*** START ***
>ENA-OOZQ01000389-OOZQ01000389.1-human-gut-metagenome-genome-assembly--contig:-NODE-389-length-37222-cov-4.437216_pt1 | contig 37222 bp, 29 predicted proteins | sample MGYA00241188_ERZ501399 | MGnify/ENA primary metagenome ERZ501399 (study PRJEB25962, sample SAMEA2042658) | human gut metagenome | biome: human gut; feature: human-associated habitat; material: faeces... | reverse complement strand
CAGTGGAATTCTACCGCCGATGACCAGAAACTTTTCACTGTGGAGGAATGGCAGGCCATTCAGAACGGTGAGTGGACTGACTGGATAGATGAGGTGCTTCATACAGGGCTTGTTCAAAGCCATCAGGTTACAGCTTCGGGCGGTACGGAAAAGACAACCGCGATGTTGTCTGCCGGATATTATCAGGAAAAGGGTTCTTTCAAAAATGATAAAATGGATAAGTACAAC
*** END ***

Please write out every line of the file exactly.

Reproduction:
>ENA-OOZQ01000389-OOZQ01000389.1-human-gut-metagenome-genome-assembly--contig:-NODE-389-length-37222-cov-4.437216_pt1 | contig 37222 bp, 29 predicted proteins | sample MGYA00241188_ERZ501399 | MGnify/ENA primary metagenome ERZ501399 (study PRJEB25962, sample SAMEA2042658) | human gut metagenome | biome: human gut; feature: human-associated habitat; material: faeces... | reverse complement strand
CAGTGGAATTCTACCGCCGATGACCAGAAACTTTTCACTGTGGAGGAATGGCAGGCCATTCAGAACGGTGAGTGGACTGACTGGATAGATGAGGTGCTTCATACAGGGCTTGTTCAAAGCCATCAGGTTACAGCTTCGGGCGGTACGGAAAAGACAACCGCGATGTTGTCTGCCGGATATTATCAGGAAAAGGGTTCTTTCAAAAATGATAAAATGGATAAGTACAAC